The American Lung Association gave New Jersey an “F” for its efforts in tobacco prevention control and spending, in its ”State of Tobacco Control” report.
The association’s report tracks progress on key tobacco control policies at the state and federal levels, and assigns grades based on tobacco control laws and regulations in effect as of January 2, 2013. The report states that New Jersey provided “no state funding for tobacco prevention and cessation programs despite smoking costing the state $5.6 billion in economic costs each year.” And that, “Elected officials are spending less than two cents on preventing kids from starting to smoke and helping smokers quit for every one dollar they take in from tobacco taxes and tobacco settlement payments.”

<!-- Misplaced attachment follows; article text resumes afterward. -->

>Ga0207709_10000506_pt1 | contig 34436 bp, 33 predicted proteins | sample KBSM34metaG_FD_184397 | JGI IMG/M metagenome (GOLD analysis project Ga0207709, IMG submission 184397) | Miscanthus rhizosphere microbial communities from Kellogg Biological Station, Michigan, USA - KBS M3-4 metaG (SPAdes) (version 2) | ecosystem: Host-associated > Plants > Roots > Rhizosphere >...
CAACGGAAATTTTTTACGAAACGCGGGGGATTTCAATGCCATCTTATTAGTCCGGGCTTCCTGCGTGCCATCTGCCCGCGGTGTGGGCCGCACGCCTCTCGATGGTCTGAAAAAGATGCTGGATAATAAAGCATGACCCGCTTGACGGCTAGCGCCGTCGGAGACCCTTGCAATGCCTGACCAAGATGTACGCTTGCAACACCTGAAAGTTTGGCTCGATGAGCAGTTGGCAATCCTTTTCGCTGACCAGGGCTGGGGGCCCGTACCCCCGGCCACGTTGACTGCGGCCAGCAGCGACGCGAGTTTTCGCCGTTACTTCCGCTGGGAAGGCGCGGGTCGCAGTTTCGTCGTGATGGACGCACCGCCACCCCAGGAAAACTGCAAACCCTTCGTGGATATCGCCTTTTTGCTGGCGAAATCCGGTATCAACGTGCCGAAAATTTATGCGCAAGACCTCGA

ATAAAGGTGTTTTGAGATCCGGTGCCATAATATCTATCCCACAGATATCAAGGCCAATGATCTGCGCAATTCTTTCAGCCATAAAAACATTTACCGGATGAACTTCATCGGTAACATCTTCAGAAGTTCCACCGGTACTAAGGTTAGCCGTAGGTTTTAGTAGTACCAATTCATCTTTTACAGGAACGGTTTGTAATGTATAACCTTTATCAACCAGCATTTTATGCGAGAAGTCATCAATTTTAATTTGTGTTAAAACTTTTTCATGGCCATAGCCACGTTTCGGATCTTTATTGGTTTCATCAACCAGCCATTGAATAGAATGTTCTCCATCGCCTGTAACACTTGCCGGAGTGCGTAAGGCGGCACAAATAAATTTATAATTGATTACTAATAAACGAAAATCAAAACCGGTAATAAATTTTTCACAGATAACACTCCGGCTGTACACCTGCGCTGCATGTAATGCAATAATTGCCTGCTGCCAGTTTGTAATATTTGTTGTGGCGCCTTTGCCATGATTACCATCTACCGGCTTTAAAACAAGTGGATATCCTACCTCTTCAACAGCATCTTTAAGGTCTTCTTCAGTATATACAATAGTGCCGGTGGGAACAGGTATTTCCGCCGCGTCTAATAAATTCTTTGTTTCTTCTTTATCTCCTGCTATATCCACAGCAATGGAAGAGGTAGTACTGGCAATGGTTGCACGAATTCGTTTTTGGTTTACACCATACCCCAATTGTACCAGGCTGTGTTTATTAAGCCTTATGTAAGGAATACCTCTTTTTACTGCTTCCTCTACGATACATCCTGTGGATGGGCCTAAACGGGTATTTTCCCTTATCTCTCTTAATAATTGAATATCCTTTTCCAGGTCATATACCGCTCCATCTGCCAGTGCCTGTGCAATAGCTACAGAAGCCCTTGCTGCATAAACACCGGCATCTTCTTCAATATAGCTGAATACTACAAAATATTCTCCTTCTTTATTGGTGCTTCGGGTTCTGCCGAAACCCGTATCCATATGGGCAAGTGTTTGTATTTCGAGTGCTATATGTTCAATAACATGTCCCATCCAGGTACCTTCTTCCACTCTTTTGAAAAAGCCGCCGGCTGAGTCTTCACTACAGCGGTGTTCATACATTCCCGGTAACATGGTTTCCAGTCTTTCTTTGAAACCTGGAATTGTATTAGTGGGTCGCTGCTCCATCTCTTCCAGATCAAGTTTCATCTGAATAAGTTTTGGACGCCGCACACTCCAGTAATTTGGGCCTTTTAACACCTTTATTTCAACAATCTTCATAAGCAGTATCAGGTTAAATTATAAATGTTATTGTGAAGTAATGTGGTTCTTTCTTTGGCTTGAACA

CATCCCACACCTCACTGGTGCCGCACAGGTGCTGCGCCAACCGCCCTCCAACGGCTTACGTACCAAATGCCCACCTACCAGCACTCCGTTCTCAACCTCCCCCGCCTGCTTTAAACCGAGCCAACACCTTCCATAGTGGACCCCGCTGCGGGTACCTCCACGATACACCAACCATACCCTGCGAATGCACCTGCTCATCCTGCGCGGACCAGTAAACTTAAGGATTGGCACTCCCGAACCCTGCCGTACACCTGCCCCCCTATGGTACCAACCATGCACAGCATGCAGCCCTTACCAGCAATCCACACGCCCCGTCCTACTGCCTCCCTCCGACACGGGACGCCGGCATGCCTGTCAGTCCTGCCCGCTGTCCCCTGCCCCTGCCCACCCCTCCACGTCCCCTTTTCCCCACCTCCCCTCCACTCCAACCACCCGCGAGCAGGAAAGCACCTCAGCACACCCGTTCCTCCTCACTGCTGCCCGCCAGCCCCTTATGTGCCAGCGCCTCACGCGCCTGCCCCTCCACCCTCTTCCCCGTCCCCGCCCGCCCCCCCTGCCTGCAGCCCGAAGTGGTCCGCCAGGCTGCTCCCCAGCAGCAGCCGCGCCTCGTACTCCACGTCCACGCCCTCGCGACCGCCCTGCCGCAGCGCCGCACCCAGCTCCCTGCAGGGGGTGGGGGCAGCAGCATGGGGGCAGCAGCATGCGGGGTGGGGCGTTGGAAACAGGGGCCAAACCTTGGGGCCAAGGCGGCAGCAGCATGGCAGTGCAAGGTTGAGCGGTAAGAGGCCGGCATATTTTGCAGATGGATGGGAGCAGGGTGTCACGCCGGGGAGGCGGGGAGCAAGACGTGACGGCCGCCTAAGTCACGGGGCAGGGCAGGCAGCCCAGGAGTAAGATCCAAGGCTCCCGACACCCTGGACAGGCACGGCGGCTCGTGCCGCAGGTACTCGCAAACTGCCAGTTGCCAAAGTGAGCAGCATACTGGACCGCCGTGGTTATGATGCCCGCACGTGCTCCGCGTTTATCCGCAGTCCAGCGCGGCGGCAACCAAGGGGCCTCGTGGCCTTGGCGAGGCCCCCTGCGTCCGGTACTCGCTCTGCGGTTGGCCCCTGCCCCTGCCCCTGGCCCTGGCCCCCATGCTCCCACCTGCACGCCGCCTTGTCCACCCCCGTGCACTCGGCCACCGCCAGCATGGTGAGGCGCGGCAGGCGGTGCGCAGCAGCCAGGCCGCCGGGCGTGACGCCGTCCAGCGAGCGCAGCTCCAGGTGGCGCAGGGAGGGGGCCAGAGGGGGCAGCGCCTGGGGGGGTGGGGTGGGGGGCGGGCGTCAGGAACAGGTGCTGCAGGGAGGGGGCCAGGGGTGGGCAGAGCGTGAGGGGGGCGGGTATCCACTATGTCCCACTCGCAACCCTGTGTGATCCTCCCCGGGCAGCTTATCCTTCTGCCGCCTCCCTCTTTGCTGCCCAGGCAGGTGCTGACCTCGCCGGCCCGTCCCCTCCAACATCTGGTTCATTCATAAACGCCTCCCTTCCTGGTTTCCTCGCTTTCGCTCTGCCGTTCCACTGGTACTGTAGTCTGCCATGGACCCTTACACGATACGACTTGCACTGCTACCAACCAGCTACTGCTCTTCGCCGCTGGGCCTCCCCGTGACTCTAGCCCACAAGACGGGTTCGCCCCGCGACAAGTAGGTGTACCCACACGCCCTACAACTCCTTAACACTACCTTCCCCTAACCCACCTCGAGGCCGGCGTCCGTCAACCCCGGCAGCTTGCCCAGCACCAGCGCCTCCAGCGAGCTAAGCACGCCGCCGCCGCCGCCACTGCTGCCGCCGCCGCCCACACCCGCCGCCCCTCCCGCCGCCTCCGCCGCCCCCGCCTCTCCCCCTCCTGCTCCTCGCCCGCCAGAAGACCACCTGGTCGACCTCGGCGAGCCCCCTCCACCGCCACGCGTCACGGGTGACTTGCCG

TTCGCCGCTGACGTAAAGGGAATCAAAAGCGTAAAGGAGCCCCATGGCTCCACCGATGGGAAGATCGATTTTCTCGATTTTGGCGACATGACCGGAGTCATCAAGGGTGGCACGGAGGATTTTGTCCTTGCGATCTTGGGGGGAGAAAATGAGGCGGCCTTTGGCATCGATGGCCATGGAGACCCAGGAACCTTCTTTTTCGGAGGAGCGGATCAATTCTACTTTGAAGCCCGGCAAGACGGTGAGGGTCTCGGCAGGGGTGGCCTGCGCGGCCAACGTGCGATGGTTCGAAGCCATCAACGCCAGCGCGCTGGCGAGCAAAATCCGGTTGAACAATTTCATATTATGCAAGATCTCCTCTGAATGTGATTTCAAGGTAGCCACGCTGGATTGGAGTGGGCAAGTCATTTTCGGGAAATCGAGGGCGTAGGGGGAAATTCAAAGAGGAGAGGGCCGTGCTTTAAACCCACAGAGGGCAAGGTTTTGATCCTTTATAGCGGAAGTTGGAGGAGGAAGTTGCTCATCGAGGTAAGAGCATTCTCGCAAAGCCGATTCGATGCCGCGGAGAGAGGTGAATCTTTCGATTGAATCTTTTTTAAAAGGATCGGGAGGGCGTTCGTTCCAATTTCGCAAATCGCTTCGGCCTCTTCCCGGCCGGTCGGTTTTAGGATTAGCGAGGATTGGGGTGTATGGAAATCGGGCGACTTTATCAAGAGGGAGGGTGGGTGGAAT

In the category of “Cessation,” NJ passes, but not by much, with a “D” for for expanding the tobacco cessation medications available to state employees.
But the Garden State should be proud of its “Smokefree air,” scoring an “A” from the ALA and scoring a “B” for its tax rate of $2.70 per pack of 20.
This year, the American Lung Association in NJ will advocate for incremental increases in spending on tobacco prevention and cessation to the CDC-recommended level, to increase the cigarette tax by $1.00 per pack and to raise the tax on tobacco products other than cigarettes to equal the cigarette tax.
Of you want to help get NJ’s grades up, the American Lung Association asks that you take action by signing this letter to the Governor, State senators, and State representatives.